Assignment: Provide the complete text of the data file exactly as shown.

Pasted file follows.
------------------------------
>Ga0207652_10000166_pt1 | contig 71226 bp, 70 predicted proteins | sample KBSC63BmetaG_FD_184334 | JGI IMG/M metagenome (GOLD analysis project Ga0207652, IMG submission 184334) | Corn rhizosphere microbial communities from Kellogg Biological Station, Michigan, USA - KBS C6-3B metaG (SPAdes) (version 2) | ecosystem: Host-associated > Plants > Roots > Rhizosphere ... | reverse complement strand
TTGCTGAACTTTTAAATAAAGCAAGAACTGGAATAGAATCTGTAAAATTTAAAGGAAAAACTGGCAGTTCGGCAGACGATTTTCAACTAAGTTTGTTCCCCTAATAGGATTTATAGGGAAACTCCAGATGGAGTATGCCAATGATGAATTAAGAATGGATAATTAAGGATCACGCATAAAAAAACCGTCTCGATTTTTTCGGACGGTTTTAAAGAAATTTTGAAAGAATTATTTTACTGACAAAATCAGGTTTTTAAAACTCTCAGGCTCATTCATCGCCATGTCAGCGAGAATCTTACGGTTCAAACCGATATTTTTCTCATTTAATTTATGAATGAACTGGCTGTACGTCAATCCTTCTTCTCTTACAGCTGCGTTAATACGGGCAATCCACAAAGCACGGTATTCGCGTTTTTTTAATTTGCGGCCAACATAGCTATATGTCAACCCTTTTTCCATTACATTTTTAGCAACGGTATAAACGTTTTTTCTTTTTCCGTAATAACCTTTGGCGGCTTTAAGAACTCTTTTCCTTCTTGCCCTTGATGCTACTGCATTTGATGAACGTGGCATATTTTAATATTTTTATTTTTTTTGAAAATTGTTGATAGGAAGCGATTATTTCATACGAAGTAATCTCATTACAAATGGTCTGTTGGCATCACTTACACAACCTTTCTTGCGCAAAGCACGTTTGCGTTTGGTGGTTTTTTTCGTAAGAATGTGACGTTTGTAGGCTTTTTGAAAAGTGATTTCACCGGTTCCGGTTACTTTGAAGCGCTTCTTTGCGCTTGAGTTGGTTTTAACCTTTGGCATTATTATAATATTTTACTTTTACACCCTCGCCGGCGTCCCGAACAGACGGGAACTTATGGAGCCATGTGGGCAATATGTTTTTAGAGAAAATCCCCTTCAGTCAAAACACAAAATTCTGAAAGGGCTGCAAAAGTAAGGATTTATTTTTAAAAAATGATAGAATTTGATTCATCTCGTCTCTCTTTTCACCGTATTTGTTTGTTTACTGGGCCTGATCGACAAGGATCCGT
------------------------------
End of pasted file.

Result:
>Ga0207652_10000166_pt1 | contig 71226 bp, 70 predicted proteins | sample KBSC63BmetaG_FD_184334 | JGI IMG/M metagenome (GOLD analysis project Ga0207652, IMG submission 184334) | Corn rhizosphere microbial communities from Kellogg Biological Station, Michigan, USA - KBS C6-3B metaG (SPAdes) (version 2) | ecosystem: Host-associated > Plants > Roots > Rhizosphere ... | reverse complement strand
TTGCTGAACTTTTAAATAAAGCAAGAACTGGAATAGAATCTGTAAAATTTAAAGGAAAAACTGGCAGTTCGGCAGACGATTTTCAACTAAGTTTGTTCCCCTAATAGGATTTATAGGGAAACTCCAGATGGAGTATGCCAATGATGAATTAAGAATGGATAATTAAGGATCACGCATAAAAAAACCGTCTCGATTTTTTCGGACGGTTTTAAAGAAATTTTGAAAGAATTATTTTACTGACAAAATCAGGTTTTTAAAACTCTCAGGCTCATTCATCGCCATGTCAGCGAGAATCTTACGGTTCAAACCGATATTTTTCTCATTTAATTTATGAATGAACTGGCTGTACGTCAATCCTTCTTCTCTTACAGCTGCGTTAATACGGGCAATCCACAAAGCACGGTATTCGCGTTTTTTTAATTTGCGGCCAACATAGCTATATGTCAACCCTTTTTCCATTACATTTTTAGCAACGGTATAAACGTTTTTTCTTTTTCCGTAATAACCTTTGGCGGCTTTAAGAACTCTTTTCCTTCTTGCCCTTGATGCTACTGCATTTGATGAACGTGGCATATTTTAATATTTTTATTTTTTTTGAAAATTGTTGATAGGAAGCGATTATTTCATACGAAGTAATCTCATTACAAATGGTCTGTTGGCATCACTTACACAACCTTTCTTGCGCAAAGCACGTTTGCGTTTGGTGGTTTTTTTCGTAAGAATGTGACGTTTGTAGGCTTTTTGAAAAGTGATTTCACCGGTTCCGGTTACTTTGAAGCGCTTCTTTGCGCTTGAGTTGGTTTTAACCTTTGGCATTATTATAATATTTTACTTTTACACCCTCGCCGGCGTCCCGAACAGACGGGAACTTATGGAGCCATGTGGGCAATATGTTTTTAGAGAAAATCCCCTTCAGTCAAAACACAAAATTCTGAAAGGGCTGCAAAAGTAAGGATTTATTTTTAAAAAATGATAGAATTTGATTCATCTCGTCTCTCTTTTCACCGTATTTGTTTGTTTACTGGGCCTGATCGACAAGGATCCGT